A survey of Members of the European Parliament finds that 65% of MEPs turn to Wikipedia at least twice per week for information related to their legislative work. The survey, conducted by Fleishman-Hillard Brussels, found that Wikipedia was nearly as popular as online newspapers and almost twice as popular as blogs. Detailed results are available from the EP Digital Survey homepage.
The high rate of Wikipedia usage is perhaps unsurprising given another finding from the survey: 93% of MEPs "use search engines daily to understand legislative issues".
Catherine Crier lawsuit
Catherine Crier, a former judge and prosecutor from Dallas, Texas who went on to a career in television is suing a John Doe who anonymously edited her Wikipedia entry. According to Robert Wilonsky of the Dallas Observer, Crier is suing over a number of false claims: that she has "been a murder suspect, a shoplifter, she's served jail time, she's been disbarred". The offensive details in the edits, which were traced to an IP from Richardson, Texas, were allegedly taken from a 2007 Dallas Morning News article about a different person, and the name was changed to tar Crier's reputation.
Obscene edits to children's book article
Some obscene vandalism to the article Mrs. Frisby and the Rats of NIMH (a children's book) caught the attention of some Australian parents and the Sydney Morning Herald this week. "Parents warned of Wikiporn risk", reports the Herald. The vandalism, which added violence, rape, and other sexually explicit details to the plot summary, was only visible for about an hour, but the book is on the reading list for the Premier's Reading Challenge and has been getting about 400 page views per day in recent weeks.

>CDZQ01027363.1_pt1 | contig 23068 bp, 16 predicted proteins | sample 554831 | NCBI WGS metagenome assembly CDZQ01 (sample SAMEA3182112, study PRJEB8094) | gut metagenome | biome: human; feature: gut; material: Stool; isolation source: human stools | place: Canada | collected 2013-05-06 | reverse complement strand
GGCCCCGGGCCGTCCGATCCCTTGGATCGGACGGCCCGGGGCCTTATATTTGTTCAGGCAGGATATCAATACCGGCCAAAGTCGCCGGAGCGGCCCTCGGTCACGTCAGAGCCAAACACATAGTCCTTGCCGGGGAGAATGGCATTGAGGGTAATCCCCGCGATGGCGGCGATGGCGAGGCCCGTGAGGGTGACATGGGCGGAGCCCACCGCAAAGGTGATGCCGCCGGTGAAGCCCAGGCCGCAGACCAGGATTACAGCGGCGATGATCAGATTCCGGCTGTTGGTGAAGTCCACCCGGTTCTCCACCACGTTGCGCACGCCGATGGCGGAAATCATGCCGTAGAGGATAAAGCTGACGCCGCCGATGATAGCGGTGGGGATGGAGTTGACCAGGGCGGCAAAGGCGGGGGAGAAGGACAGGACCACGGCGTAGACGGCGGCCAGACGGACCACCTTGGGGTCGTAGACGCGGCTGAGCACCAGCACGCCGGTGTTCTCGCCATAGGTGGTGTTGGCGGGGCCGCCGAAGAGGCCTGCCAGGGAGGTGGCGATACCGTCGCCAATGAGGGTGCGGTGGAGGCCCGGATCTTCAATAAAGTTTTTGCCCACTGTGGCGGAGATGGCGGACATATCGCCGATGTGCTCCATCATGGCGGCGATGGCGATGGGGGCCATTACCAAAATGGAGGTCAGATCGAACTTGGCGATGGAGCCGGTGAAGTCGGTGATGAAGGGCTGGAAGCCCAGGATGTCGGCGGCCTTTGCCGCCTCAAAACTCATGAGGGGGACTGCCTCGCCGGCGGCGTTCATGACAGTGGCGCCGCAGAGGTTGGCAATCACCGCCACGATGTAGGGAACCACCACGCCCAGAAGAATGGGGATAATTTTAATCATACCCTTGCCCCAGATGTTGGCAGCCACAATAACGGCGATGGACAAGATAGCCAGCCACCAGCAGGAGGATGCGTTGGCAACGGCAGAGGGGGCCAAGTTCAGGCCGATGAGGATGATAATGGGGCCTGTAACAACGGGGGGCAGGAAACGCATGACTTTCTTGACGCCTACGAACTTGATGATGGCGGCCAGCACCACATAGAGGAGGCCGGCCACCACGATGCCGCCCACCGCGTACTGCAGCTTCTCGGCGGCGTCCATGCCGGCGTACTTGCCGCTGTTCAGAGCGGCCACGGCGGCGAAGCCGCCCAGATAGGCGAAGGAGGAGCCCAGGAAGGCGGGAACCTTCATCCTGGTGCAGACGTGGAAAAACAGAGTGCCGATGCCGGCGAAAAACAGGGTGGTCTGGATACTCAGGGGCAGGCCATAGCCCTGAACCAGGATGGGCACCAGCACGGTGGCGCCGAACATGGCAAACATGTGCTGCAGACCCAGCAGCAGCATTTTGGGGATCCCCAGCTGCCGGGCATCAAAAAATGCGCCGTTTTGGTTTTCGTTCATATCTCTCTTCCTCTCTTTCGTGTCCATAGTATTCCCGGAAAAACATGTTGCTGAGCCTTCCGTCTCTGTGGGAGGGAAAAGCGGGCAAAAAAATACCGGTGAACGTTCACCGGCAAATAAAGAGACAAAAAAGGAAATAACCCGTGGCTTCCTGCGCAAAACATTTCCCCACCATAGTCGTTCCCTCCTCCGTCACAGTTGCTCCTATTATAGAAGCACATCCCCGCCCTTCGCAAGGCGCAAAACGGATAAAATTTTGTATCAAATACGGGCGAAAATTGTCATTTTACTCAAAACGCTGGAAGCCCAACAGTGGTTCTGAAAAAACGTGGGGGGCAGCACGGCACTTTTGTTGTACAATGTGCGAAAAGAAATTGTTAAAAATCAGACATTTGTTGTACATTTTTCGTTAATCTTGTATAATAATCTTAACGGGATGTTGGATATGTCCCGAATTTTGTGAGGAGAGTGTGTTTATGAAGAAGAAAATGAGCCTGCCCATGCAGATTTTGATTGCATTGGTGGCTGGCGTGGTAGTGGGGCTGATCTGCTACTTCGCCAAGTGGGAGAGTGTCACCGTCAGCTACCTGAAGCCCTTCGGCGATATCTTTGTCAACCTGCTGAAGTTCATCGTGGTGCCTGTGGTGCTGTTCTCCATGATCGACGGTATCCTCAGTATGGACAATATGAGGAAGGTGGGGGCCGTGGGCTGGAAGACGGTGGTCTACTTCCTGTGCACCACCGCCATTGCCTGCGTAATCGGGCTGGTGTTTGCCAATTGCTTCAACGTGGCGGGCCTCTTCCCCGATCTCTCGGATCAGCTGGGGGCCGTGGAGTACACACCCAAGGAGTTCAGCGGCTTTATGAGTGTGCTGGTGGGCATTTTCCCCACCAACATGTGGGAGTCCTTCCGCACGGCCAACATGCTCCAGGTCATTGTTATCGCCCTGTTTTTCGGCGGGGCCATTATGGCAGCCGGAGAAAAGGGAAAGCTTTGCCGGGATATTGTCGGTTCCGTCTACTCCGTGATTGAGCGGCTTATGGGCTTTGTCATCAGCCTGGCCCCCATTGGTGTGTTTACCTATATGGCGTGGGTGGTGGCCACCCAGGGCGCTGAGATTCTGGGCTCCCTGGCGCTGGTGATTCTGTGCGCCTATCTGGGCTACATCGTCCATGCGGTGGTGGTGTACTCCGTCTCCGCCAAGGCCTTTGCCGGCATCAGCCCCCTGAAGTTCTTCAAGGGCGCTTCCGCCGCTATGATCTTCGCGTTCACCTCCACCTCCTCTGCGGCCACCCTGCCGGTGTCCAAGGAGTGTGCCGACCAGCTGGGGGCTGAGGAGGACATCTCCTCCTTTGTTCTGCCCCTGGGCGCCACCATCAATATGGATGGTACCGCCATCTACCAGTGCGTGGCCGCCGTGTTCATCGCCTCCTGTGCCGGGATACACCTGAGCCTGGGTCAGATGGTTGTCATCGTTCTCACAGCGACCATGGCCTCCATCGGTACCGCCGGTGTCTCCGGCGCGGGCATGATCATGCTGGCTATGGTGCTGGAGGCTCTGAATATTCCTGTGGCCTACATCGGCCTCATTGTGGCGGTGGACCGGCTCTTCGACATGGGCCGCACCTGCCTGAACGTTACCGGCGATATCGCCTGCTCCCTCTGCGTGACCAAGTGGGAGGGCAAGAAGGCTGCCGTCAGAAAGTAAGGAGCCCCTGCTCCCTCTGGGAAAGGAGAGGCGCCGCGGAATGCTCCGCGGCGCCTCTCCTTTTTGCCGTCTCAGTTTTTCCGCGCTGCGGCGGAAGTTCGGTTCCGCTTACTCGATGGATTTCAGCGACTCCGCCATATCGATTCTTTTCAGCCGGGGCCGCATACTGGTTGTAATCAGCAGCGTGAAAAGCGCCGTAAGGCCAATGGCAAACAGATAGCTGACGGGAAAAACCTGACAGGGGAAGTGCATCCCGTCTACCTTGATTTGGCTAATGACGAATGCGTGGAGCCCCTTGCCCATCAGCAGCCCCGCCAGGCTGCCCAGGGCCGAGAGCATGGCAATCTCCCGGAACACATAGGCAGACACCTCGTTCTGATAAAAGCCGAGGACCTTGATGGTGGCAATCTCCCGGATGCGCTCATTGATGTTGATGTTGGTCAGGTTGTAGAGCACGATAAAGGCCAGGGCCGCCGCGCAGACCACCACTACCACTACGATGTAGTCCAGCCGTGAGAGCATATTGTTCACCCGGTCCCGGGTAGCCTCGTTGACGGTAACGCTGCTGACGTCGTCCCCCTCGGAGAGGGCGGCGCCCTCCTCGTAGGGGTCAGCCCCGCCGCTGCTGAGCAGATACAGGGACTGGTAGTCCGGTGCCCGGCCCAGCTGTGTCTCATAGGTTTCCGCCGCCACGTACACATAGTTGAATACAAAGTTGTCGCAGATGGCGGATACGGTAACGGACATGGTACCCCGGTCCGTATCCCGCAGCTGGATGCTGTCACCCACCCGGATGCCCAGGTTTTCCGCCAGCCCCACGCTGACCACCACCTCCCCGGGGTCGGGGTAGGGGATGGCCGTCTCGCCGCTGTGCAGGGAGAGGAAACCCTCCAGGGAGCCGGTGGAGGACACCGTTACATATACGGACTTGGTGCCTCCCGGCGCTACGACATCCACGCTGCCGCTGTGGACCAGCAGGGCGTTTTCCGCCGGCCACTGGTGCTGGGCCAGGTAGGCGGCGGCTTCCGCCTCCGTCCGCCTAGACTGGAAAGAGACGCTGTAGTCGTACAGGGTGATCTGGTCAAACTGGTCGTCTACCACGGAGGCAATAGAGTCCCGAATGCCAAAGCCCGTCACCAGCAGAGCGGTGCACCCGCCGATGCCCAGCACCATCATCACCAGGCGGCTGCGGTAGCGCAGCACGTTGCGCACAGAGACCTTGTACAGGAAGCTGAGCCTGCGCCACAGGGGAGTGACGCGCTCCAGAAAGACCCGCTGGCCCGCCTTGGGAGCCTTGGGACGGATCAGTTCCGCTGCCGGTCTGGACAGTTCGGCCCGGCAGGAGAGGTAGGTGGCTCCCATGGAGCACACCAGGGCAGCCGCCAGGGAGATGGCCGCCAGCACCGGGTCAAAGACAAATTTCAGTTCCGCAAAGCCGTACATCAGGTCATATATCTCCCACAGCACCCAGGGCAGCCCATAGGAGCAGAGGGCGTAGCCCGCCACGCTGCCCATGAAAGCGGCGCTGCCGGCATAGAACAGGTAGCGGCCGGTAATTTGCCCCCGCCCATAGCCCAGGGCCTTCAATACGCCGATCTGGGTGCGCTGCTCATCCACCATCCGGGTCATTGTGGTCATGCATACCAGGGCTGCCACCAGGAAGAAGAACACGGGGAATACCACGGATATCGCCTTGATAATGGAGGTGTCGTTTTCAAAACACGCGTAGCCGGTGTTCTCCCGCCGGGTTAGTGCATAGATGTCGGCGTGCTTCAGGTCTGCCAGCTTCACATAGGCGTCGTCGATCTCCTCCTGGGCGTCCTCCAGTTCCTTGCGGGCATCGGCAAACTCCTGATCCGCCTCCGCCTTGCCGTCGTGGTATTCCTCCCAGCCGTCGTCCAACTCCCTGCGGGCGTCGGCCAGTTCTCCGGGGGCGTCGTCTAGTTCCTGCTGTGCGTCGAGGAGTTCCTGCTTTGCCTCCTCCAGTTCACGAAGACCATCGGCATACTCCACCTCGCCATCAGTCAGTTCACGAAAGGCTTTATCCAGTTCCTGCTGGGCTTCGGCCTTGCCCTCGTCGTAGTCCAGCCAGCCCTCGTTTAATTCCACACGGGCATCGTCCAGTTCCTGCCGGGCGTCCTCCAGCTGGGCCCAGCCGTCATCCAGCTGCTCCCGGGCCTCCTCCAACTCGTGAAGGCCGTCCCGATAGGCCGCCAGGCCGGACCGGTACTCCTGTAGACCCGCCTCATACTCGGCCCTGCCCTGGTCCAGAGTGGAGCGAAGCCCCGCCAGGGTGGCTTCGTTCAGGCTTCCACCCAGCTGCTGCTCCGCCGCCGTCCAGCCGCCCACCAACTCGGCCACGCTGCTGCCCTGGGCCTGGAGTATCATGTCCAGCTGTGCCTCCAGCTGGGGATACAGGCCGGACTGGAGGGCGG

The New South Wales Parents Council is advising parents to supervise their children's Internet usage.
BBC Radio 4 program Heresy pokes fun at Wikipedia
The question of whether to trust Wikipedia and other online information sources was explored in the BBC Radio 4 comedy talk show Heresy this week. The episode can be listened to here; the relevant segment begins at around 19 minutes 10 seconds.
Presenter Victoria Coren begins the segment commenting: "Sadly, false information is put up on Wikipedia by saboteurs who frankly should have better things to do with their time. Luckily, it's then taken down by a team of dedicated, round-the-clock, voluntary moderators who frankly should have better things to do with their time." Defending Wikipedia, guest David Mitchell replies "Wikipedia has become like a shortcut to a joke about it being rubbish, and that's not fair, because most things on Wikipedia are completely true... and also, it's worth remembering that no reference work - no book at all - is necessarily true... You should question everything you read."
The segment also purports to test the accuracy of Wikipedia by verifying surprising alleged facts about the show's guests (Mitchell, Euan Ferguson, and Clive James) that appear in their Wikipedia biographies.
- Computer scientist Dmitry Lizorkin explains a recent analysis he performed of Wikipedia articles' link structure as a way of identifying coherent groups of related articles, as a complement to the existing quasi-hierarchical category system.
- AllYourTV.com editor Rick Ellis opines, "I've always been fascinated by Wikipedia's institutional crankiness about pop culture."
- The BBC World Service radio program Digital Planet featured a segment this week with Andrew Lih, exploring the history of Wikipedia and trying to predict its future.
- Humor site NewsBiscuit reports: "Judge directs scary obsessive towards Wikipedia".
- The Globe and Mail reports that the sister of Guantanamo Bay detainee Omar Khadr and her new husband met through Wikipedia.